to a prioritisation and concentration strategy, which will focus more on a few key priorities, backed by state-of-the-art infrastructure. SWEDEN. Despite the crisis which is beset with financial difficulties, the Swedish government intends to facilitate further higher education and research in 2011, as well. The government has earmarked SEK 5 billion (approx. EUR 562 million) for research and innovation in the period 2009-2012. The generousness of Swedish higher education has gone through a perceptible rationalisation: tuition fees were introduced from January 2011 for students coming from Switzerland and outside the European Union and European Economic Area. As a result, the Swedish government expects to be able to maintain the attractiveness of the Swedish higher education system which has better conditions and is of a higher quality when compared to other European countries. UNITED KINGDOM. The government has put more emphasis on the importance of innovation initiatives in order to accelerate the rebalancing of the UK’s economy. The fact that the invitation of organisations to form a technology and innovation centre concentrated primarily on high value manufacturing also exemplifies that ambition. The planned centre will be the first of a national network of centres to be established and supervised by the Technology Strategy Board which – according to preliminary expectations – will work in partnership with businesses and higher education to promote the


commercialisation process of results in terms of research in specific technology areas. The Technology Strategy Board also inclines to invite ideas during January 2011 on the potential list of candidate areas, and other reasonable areas, for future centres. USA. In early January 2011, President Barack Obama signed the reauthorisation of the Creating Opportunities to Meaningfully Promote Excellence in Technology, Education and Science Act (COMPETES), extending the federal competitiveness initiative that provides funding for numerous science, STEM (Science, Technology, Engineering and Math) education and commercialisation programmes. Though the final bill represents a significantly scaled-back version of the legislation passed in May 2010 by the House, the final version will allow the programmes introduced in the COMPETES Act to continue for another three years. The reauthorisation also includes a new regional innovation programme to award competitive grants for activities relating to the formation and development of regional innovation clusters.

FURTHER INFORMATION More news and updated innovation policy country reports are available at the INNO-Grips website at: http://www.proinno-europe. eu/innogrips/latest-news





Renewed strategies, new programmes and evaluations

About INNO-Grips This newsletter is an INNO-Grips publication. INNO-Grips ( stands for “Global Review of Innovation Policy Studies”. It supports policy-makers in adopting appropriate responses to emerging innovation needs, trends and phenomena. It analyses framework conditions as well as barriers and drivers to innovation and innovation policy, and offers intelligence on international developments in these fields. INNO-Grips is part of the European Commission’s PRO INNO Europe portal (, a focal point for innovation policy analysis and cooperation. INNO-Grips has two strands of activity. One concentrates on innovation policy (this newsletter is part of this strand), the other conducts economic studies of framework conditions, barriers and drivers to innovation.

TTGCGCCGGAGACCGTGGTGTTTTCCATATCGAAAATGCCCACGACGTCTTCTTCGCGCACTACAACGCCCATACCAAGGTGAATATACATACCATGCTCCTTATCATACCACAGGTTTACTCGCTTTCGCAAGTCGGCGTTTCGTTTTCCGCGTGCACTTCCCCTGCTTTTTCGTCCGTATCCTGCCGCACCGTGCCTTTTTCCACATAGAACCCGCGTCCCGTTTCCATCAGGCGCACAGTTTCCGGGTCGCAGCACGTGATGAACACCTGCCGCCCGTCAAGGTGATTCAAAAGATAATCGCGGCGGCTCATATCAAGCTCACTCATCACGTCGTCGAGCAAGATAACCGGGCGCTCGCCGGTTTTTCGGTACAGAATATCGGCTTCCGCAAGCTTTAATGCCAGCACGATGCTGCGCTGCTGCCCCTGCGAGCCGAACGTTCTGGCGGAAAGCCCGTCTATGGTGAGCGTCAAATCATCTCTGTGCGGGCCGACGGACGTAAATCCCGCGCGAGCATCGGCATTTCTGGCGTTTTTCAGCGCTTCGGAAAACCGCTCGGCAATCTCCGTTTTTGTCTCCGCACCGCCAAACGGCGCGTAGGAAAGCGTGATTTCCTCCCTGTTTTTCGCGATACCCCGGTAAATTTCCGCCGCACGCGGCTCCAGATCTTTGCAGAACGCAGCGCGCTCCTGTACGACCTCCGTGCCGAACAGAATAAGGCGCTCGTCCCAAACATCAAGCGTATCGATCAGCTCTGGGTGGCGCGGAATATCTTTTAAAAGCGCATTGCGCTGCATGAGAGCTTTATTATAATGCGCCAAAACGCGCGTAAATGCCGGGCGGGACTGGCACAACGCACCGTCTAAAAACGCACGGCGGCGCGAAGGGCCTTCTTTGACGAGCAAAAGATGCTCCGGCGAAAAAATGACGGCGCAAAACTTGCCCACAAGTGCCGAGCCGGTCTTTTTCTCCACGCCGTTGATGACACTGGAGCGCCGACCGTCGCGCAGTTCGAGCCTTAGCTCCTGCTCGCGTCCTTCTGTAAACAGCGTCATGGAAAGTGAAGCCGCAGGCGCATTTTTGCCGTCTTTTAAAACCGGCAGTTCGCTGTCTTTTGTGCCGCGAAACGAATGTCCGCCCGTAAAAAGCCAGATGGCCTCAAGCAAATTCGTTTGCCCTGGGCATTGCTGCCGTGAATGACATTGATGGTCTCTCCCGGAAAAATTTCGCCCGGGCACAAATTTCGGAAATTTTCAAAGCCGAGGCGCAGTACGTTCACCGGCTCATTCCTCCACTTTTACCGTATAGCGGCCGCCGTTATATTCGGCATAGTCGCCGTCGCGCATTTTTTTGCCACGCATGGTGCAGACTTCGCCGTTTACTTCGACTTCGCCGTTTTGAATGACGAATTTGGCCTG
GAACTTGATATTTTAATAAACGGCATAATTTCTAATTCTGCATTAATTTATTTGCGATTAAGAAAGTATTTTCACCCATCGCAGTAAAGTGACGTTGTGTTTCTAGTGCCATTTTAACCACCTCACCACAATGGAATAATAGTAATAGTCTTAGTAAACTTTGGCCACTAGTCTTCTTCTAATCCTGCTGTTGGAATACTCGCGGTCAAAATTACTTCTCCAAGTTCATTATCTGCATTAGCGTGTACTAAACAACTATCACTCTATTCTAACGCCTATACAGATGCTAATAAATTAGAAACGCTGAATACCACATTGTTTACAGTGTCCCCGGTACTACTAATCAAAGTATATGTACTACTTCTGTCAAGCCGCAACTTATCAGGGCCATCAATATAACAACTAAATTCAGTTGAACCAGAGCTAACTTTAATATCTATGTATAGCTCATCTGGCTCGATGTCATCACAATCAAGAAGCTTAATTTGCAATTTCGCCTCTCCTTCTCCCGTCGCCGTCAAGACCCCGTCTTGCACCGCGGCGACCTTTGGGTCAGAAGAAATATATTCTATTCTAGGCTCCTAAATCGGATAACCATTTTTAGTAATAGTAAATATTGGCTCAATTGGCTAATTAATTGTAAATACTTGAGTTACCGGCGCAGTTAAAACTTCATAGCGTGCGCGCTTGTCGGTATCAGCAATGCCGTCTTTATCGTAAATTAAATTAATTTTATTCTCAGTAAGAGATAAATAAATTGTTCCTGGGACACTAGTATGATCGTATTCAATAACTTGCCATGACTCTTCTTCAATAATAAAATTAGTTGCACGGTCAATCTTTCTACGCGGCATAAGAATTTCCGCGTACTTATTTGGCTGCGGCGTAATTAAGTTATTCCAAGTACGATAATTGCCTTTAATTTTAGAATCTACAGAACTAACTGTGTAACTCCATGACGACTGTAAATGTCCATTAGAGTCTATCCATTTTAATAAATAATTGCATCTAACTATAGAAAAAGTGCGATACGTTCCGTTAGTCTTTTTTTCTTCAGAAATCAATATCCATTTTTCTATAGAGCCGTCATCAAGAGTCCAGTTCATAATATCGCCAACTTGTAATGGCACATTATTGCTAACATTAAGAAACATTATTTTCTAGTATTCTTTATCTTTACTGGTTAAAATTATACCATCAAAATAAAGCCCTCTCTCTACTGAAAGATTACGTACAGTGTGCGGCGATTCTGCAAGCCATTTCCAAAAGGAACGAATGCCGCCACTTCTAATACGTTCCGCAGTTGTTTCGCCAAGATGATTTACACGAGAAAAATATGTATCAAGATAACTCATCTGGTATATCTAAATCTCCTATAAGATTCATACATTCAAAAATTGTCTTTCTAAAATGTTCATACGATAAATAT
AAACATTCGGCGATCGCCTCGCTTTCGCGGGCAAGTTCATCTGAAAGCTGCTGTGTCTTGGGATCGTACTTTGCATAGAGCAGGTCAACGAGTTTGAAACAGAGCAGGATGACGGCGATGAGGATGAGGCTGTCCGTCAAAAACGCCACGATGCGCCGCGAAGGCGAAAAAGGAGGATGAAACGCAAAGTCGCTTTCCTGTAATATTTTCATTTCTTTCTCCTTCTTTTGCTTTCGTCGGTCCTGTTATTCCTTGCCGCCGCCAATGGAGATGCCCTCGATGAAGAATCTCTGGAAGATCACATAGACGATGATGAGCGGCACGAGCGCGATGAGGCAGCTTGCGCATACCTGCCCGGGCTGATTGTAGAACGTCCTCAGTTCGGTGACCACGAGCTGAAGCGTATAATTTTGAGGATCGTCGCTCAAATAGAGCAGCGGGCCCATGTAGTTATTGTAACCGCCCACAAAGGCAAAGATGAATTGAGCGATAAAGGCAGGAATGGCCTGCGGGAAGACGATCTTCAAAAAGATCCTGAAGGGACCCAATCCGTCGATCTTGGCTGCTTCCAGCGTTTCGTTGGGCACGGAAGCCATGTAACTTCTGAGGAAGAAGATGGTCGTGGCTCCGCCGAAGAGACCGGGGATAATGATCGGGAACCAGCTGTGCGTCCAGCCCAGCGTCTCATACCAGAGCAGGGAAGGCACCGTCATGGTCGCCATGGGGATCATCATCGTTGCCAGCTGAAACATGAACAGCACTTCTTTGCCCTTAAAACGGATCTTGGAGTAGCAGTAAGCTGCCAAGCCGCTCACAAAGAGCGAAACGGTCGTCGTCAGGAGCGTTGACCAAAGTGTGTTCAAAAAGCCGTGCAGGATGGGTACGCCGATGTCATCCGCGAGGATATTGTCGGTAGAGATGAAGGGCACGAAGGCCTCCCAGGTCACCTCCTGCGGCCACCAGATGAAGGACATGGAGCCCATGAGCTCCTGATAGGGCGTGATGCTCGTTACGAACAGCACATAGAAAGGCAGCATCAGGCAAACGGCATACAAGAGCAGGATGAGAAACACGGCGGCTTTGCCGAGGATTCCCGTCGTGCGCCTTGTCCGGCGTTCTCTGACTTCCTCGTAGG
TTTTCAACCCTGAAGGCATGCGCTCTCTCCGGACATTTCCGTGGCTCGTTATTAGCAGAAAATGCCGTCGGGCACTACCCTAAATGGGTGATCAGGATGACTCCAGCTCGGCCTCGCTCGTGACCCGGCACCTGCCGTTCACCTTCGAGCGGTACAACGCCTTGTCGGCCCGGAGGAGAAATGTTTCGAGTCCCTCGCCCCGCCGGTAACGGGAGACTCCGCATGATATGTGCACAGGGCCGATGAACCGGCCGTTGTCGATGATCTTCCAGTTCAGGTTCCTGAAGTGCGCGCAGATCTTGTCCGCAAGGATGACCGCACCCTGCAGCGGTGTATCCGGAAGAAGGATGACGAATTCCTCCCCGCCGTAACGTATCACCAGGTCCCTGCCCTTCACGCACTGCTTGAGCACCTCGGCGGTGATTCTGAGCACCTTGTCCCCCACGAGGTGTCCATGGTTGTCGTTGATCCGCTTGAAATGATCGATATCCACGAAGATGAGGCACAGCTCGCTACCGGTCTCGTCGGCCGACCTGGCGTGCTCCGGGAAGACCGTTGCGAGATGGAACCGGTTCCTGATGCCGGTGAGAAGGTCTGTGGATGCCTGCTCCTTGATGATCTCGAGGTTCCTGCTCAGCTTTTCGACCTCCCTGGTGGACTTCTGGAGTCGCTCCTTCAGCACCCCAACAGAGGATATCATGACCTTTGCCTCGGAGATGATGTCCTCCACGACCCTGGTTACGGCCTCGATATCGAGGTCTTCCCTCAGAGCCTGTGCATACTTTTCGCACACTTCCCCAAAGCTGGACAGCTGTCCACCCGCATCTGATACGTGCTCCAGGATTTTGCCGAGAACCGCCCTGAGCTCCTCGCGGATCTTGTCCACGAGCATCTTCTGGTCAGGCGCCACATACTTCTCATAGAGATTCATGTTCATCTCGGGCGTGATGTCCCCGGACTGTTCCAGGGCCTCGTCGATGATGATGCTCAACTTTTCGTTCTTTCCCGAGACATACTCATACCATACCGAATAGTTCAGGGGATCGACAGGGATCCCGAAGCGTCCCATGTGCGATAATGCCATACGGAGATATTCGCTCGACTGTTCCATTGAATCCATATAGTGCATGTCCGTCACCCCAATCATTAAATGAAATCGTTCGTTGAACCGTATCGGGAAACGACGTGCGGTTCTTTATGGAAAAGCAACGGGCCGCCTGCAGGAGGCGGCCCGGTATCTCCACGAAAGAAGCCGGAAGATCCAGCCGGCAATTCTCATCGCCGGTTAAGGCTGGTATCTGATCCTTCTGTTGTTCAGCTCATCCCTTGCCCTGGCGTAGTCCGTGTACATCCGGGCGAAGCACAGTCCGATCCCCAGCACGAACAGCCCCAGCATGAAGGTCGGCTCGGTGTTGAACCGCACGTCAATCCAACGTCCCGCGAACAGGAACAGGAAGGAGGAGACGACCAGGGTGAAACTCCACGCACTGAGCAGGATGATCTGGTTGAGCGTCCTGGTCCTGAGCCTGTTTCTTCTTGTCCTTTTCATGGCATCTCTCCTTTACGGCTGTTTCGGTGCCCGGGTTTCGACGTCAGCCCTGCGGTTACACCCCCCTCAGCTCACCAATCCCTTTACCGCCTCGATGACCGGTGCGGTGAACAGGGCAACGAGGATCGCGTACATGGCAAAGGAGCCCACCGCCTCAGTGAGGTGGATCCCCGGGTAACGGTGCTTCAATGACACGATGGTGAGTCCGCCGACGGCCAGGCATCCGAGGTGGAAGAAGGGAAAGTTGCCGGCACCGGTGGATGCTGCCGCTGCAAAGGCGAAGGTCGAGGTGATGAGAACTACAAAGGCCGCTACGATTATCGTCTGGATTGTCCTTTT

01 February 2011, Brussels: Innovation policies for high-growth SMEs

Innovation policy in an anti-cyclical conjuncture (summary in this newsletter)

30 May 2011, Budapest: Policies in support of service innovation

Innovation policy in support of high-growth innovative SMEs (expected: April 2011)

FURTHER RELEVANT EVENTS IN 2011: 31 May 2011, Budapest: Perspectives of Innovation Policy in Europe 2011 (PIPE 2011) Conference (

Policies in support of service innovation (expected: June 2011) The impact of regulation on disruptive innovation (expected: November 2011)

The INNO-Grips policy analysis and monitoring is carried out by empirica GmbH, Bonn ( and ICEG European Center, Budapest (, with support from Institut der deutschen Wirtschaft Köln Consult GmbH, Cologne (, based on a service contract with the European Commission, DG Enterprise and Industry, running until the end of 2012.




POLICY NEWS02 The INNO-Grips Newsletter

IMPRINT This INNO-Grips newsletter has been prepared by ICEG European Center, Budapest, Hungary, on behalf of the European Commission, Enterprise and Industry Directorate General. Editors: Olivér Kovács, Renata Anna Jaksa (ICEG European Center) Design and Layout: KITZ.KOMMUNIKATION GmbH Werbeagentur, Bonn © European Communities, 2011. Reproduction is authorised provided the source is acknowledged.


INNO-Grips Newsletter No. 2  

Olivér Kovács authored the following articles: Venture Capital- Expectations and Prospects; The Impact of Environmental Regulation and Inter...